Set some targets from the beginning and measure movement toward them. With advances in technology, it’s possible to keep track of just about everything. Companies should set short and long-term goals for new products across key metrics, for example: revenue, profit, traffic, email sign-ups, new business conversion, renewal rate. Some leaders resist setting targets, because “they are often inaccurate.” I do agree that targets are often inaccurate, but the purpose is not to tell the future for the sake of telling the future. The purpose is to diagnose where things are working and where they aren’t. You need some stakes in the ground to measure progress.

Let’s say our goal is $1 million in revenue through 100,000 monthly visitors, 10,000 new email sign ups per month, and 1,000 new customers per month. If we don’t meet the $1 million revenue goal, we can look at which one of the three components was off to identify where to spend effort in the future.

4.The firm uses critical go/no-go decision points to reduce risk
The fancy term for a process with checkpoints is a “stage-gate process.” When we link to a strategy and have measurement mechanisms in place, we can make sure we place the right bets, at the right time, on the right initiatives. While it is essential that leadership fully commits capital to NPD projects, it is not essential that the company spends the money all at once. Investment should be made gradually as experiments yield favorable results.

5.Leadership injects marketplace feedback across the process
I cringe when people tell me they do not use consumer research because “Steve Jobs didn’t listen to the customer.” That’s simply not true. His vision may have come from within, but it was grounded in being empathetic with the reader/viewer and building products that they would want. The good news is you don’t need to be the creative genius that Steve Jobs was to understand what consumers want. There are proven quantitative and qualitative tools that can be used to solicit feedback during many stages throughout the product development process.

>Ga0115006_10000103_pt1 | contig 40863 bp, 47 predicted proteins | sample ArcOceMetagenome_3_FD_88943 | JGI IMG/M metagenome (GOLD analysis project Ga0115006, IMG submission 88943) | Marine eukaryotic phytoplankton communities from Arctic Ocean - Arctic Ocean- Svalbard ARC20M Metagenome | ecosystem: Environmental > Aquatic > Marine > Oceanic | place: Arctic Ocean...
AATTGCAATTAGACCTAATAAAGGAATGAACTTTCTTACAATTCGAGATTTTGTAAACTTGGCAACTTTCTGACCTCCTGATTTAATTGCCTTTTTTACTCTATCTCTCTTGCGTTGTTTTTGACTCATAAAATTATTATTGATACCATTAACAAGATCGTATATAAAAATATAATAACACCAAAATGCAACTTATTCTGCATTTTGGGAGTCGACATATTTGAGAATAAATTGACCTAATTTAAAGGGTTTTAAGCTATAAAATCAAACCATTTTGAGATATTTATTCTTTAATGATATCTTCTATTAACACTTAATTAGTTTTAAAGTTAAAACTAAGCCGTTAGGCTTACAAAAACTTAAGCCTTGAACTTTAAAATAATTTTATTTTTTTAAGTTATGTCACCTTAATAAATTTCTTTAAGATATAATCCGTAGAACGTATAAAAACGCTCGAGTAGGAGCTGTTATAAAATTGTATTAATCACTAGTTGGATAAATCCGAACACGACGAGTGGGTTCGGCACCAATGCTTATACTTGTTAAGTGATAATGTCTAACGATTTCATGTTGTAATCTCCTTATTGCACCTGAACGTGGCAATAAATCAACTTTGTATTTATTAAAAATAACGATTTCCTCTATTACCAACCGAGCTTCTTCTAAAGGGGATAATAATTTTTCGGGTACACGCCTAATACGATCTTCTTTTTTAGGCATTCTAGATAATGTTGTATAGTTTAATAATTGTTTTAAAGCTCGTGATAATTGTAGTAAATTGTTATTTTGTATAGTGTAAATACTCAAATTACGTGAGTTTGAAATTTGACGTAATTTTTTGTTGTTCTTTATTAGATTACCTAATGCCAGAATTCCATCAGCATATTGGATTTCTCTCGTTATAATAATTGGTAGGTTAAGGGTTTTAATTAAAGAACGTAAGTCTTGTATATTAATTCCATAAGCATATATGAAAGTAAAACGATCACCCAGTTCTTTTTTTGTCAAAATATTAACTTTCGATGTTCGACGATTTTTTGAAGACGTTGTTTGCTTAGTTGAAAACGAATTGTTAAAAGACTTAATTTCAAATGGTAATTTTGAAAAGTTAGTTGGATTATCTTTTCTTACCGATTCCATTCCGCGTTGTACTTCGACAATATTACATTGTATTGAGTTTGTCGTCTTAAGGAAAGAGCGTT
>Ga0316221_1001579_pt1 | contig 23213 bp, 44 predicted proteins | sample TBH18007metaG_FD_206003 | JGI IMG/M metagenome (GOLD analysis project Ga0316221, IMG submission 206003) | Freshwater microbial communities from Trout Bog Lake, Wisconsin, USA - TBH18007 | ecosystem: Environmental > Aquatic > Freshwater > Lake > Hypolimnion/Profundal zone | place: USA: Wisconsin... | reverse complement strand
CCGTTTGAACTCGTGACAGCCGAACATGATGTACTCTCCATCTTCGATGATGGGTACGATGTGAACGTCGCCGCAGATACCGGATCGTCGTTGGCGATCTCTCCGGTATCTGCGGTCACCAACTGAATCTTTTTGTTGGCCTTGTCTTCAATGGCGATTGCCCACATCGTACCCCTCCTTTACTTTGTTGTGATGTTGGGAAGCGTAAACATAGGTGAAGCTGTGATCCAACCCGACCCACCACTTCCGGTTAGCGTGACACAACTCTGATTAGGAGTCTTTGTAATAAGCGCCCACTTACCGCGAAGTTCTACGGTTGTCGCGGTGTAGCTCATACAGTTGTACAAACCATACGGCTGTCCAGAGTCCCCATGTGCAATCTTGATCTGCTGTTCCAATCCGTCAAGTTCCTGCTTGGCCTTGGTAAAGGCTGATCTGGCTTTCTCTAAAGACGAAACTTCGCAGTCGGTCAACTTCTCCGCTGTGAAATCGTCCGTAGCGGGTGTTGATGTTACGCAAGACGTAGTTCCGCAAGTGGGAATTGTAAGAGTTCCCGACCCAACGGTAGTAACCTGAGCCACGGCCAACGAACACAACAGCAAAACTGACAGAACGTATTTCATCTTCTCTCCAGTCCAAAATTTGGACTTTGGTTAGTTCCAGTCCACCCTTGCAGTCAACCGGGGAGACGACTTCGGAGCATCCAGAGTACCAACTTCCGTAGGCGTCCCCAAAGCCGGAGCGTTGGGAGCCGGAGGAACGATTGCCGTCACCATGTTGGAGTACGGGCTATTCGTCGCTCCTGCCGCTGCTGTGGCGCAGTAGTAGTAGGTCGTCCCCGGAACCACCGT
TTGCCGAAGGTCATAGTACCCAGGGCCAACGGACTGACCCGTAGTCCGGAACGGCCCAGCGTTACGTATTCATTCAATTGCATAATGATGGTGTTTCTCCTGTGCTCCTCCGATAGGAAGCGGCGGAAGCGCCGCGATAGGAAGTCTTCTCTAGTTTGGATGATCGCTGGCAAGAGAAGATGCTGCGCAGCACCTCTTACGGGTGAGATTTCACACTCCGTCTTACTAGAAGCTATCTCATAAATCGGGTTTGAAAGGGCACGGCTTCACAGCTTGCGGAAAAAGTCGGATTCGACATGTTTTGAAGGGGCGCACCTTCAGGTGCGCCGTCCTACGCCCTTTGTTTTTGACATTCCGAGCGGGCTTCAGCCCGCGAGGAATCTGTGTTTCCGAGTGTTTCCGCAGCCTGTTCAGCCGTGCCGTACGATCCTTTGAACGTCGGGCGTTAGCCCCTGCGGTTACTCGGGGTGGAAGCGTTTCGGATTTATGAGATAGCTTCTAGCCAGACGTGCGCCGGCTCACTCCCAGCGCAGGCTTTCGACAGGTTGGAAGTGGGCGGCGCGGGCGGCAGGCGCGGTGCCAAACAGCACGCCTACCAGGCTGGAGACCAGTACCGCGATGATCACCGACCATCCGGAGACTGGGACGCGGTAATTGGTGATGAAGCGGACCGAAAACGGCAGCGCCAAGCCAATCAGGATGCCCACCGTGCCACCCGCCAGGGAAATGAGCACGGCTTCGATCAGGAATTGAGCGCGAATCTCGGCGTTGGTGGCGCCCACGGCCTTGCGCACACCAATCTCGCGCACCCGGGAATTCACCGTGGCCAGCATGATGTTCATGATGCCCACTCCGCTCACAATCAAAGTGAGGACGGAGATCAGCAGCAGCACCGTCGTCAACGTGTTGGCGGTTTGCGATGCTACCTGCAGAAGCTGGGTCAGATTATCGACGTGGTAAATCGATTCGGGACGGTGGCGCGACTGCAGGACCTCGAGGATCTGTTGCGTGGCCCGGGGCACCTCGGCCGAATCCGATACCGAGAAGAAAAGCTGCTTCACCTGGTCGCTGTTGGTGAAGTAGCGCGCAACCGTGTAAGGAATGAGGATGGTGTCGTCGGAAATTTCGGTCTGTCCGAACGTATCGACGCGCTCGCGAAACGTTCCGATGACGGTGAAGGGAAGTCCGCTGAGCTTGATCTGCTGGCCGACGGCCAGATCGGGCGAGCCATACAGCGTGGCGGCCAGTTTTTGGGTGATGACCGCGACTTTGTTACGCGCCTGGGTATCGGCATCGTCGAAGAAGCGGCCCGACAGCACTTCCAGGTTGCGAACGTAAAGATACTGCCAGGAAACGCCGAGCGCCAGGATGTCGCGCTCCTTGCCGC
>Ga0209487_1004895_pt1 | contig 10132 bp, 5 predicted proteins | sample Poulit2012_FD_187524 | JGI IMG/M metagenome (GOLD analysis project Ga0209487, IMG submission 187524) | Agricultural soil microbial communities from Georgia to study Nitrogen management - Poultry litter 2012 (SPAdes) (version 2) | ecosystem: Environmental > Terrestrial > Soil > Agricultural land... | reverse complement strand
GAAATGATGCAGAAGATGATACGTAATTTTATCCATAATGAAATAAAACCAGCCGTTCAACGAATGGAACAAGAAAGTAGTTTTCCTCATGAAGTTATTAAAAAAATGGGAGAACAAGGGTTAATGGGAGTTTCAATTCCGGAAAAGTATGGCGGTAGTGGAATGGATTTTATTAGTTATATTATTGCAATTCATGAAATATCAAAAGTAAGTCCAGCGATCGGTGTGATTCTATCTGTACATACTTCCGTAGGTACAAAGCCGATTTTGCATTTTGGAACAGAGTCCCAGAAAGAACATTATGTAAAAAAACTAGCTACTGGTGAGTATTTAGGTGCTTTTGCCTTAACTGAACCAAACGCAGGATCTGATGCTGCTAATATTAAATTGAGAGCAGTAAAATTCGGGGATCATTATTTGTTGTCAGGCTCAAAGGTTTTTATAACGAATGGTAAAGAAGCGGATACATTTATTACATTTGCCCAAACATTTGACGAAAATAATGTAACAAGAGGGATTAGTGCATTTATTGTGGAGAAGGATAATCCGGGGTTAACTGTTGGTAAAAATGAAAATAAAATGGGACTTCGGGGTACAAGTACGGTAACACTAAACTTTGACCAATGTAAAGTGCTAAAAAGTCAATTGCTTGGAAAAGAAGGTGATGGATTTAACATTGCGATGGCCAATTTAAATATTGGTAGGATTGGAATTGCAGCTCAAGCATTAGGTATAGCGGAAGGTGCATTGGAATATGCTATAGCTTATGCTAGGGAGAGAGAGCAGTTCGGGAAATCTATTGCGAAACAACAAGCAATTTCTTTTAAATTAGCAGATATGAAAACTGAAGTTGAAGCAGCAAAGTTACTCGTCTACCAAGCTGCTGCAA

New Product Development is a Must – and It’s Fun
New Product Development is risky and complex – it’s also vital to long-term success and fun! It’s a mix of left brain analytics and right brain creativity. Advances in data science and software development methodologies, along with the framework developed by The Sterling Woods Group, have made it possible for media companies to reduce the risk and increase the success of new initiatives. In the next article, I will describe our New Product Development framework.

The challenge is breaking through the natural resistance to change that permeates many industries, including media and publishing. Companies who refuse to change and try new things will join the 439 companies who fell off the Forbes 500.

How The Sterling Woods Group Can Help
We work with clients to develop new products in one of two ways. One option is to have The Sterling Woods Group do everything for you, while you focus on your core business. For those who prefer a more “DIY” approach, we offer training and coaching services, through which we teach you our methodologies and help you develop a team to make you more successful at new product development.

 

Close Menu